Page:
Farrey Runtime: 154 minutes
Cinematic classrooms are so awash with growing up angst and coming of age pangs that Soumendra Padhi’s Winston International is refreshingly welcome. Padhi, best known for helming Jamtara: Sabka Number Aayega on Netflix, has a feel for youthful scams which he puts to use in the Hindi remake of Thai thriller Bad Genius (2017).
The director and his co-writer Abhishek Yadav, plant the brilliantly wayward Niyati (Alizeh Agnihotri) in an orphanage run by a kind couple (Ronit B Roy, Juhi Babbar Soni) where integrity and moral values are on the daily menu.
It’s when Niyati, the all-India topper, and the equally underprivileged but brilliant Akash (Sahil Mehta) win scholarships to an elitist school that the lure of the wrong is strong. Papa at the orphanage is a wee bit worried that the school is a world so different from theirs. Little does he know just how different it’s going to be. Niyati is dazzled by the lifestyle of ultra-rich classmate Chhavi (Prasanna Bisht) – her array of phones, cars, her bungalow, even her clothes.
Niyati is a naughty rule-breaker and what starts as helping Chhavi give the correct answer grows into a full-blown cheating scam. Veering away from the usual broken heart romances and cliches about class chasms, Padhi spotlights the elaborate lengths to which Niyati goes with the exam hall heist, enticed into helping the rich kids get scores that please their parents.
Clashes between generations too, are avoided. They are simply passing moments in the backdrop, the aspirations of Chhavi’s rich dad (Arbaaz Khan) no different from the expectations of Akash’s lower income mother who does laundry for the rich. In both extremes, it’s the dream of the young that’s throttled. Chhavi’s dad can’t wait to send her to Stanford, following in the footsteps of her brilliant brother, and get her into the family business. Never mind if her heart’s set on interior designing. When Akash (and Niyati) win coveted all-expenses paid scholarships to Oxford, his distraught mother can only retort, “Four more years of study? And when are you going to help me with the laundry?”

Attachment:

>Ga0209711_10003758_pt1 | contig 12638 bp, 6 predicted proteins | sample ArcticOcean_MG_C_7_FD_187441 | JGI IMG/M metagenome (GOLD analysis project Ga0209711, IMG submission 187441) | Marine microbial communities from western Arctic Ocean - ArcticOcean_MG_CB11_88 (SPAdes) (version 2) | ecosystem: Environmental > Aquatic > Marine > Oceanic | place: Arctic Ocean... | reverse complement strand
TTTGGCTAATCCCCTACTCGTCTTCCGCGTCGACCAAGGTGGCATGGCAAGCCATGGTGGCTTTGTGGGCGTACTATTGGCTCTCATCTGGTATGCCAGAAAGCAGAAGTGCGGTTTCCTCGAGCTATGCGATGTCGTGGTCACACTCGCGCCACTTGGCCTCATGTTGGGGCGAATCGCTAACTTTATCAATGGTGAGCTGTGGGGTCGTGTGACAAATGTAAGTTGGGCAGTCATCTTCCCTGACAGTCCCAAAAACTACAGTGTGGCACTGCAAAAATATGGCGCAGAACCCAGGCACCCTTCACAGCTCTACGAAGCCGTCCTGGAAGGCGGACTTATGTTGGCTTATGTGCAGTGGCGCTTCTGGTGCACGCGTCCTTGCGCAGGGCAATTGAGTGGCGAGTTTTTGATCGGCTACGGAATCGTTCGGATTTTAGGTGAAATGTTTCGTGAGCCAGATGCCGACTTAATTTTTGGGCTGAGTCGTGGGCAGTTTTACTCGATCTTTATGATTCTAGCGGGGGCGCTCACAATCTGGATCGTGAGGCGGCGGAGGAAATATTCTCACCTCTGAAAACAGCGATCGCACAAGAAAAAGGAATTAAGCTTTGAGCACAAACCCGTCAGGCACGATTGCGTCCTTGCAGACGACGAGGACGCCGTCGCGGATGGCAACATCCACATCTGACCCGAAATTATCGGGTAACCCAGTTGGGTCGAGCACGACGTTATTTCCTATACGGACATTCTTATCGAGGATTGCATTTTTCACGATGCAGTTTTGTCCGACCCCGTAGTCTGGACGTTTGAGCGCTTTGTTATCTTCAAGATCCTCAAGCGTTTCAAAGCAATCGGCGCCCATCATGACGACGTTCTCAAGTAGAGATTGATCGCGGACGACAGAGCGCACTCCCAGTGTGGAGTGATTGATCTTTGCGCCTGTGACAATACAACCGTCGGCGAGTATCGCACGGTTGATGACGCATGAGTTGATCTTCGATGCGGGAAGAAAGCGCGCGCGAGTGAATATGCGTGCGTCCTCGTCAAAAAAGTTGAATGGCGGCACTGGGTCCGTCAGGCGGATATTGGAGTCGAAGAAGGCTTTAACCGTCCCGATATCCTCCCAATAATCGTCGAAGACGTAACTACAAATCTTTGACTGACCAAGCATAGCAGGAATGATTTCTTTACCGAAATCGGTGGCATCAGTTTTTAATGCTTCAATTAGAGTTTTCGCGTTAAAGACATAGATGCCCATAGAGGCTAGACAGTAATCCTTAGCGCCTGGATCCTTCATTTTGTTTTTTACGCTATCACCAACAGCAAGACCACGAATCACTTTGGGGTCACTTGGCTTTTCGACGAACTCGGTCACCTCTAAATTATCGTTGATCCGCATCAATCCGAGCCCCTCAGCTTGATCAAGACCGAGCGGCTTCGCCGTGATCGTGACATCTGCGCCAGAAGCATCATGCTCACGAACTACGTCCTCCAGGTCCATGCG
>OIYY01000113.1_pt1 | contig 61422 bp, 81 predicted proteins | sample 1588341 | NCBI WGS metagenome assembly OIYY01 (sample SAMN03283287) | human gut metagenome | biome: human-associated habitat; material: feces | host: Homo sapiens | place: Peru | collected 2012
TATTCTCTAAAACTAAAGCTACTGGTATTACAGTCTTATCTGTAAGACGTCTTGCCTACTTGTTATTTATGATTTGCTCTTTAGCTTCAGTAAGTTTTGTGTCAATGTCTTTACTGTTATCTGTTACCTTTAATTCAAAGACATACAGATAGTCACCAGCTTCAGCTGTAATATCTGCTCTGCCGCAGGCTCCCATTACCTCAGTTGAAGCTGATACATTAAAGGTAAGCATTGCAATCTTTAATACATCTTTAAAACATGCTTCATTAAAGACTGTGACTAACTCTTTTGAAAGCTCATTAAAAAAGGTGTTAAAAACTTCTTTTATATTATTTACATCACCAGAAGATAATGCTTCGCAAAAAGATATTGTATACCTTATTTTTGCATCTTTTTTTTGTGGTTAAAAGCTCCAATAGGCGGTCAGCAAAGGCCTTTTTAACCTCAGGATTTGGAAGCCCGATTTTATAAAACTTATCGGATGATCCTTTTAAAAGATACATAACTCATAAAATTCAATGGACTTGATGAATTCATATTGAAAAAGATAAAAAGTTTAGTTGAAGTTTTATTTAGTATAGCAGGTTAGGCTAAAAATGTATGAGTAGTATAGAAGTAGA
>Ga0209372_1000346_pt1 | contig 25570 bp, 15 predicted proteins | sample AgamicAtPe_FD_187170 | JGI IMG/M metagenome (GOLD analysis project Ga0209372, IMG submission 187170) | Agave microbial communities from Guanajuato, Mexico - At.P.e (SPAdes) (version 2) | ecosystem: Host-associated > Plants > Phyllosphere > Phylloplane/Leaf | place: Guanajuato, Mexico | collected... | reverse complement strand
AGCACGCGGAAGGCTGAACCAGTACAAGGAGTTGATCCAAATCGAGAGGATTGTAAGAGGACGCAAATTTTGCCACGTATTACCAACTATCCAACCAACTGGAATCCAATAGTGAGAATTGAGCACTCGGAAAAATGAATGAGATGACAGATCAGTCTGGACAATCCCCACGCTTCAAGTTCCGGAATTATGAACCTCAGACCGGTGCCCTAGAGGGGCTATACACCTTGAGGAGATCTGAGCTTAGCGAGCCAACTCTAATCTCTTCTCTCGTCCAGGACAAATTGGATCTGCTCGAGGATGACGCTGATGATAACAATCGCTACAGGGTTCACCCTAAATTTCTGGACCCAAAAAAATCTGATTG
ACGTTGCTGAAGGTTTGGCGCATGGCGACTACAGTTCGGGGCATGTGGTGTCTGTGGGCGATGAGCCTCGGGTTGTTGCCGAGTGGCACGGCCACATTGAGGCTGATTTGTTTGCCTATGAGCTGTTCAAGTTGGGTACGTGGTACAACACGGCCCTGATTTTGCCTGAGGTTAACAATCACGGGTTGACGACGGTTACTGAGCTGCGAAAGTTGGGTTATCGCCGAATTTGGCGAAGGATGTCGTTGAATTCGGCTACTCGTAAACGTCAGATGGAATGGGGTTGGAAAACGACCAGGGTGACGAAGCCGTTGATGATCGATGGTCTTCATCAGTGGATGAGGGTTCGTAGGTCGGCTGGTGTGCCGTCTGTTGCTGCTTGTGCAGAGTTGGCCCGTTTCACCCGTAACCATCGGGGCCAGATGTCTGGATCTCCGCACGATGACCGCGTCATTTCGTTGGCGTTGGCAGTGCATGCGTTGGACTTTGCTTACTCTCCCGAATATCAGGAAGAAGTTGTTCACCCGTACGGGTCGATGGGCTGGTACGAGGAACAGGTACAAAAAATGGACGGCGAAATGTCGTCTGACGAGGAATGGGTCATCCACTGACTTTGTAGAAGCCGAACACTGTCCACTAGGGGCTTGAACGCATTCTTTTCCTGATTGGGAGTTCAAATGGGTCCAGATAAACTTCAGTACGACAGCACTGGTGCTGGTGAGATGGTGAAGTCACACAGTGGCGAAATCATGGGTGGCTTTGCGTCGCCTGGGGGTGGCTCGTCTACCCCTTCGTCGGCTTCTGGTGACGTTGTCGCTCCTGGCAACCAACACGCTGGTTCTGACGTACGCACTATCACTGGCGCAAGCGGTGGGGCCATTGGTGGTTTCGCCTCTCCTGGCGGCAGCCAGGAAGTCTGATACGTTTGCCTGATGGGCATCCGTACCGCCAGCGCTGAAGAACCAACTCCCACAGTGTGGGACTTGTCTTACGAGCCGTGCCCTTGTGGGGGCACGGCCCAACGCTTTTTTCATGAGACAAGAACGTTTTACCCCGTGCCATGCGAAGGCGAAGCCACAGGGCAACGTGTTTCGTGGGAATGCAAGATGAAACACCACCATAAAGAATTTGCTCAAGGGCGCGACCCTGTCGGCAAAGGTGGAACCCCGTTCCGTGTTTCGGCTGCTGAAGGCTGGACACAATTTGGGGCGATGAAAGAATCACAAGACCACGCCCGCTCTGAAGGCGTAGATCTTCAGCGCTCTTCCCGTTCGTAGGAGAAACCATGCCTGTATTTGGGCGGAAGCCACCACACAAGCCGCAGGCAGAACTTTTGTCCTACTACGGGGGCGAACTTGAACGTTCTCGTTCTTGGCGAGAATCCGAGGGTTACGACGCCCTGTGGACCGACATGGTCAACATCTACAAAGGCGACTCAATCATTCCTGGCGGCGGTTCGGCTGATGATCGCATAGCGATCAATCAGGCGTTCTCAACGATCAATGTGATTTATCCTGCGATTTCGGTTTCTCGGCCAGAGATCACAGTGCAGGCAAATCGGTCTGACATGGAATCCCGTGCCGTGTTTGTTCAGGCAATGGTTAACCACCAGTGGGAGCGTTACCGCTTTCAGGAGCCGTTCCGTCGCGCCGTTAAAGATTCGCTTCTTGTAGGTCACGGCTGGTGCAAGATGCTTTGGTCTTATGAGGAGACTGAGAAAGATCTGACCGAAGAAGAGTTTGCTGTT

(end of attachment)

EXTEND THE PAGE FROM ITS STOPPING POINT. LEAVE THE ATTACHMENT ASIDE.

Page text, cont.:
On the minus side is that it’s a rather sloppy and far-fetched idea that Niyati and Akash execute in Sydney. And Akash, who begins by being more straightforward, does an unbelievable about-turn even slipping into blackmail.
But the good news is that the theme, the handling and the performances are all first rate. The confidence is evident when first-timer Alizeh Agnihotri gamely deglamourises herself as Niyati (except for one party song) and makes up for it by showing early chops as an actor. Watch her in the confession scene with Papa. The other kids, rich and poor, are well cast too.
Shilpa Shukla who gets her upper crust school in the spotlight by opening its doors to toppers like Niyati and Akash, sits well behind the desk of the principal. Her line to Niyati, ‘Jo kamayi jaa sakti hai, usay churane ki zaroorat nahi hai’ gives an understanding dimension to her dignity.
Both Juhi Babbar and Ronit Roy make a heartwarming couple. For Ronit Roy 2.0 this is one of his best roles with several moments where he speaks with disappointed eyes or takes off his shirt to make a point.
And yes, ‘Ghar pe party hai’ will have a long shelf life on the playlist of party songs.
Farrey – Watch Or Not?: An easy answer. Substantial, modestly-budgeted cinema with fresh and lovely faces is what we need in the theatres right now.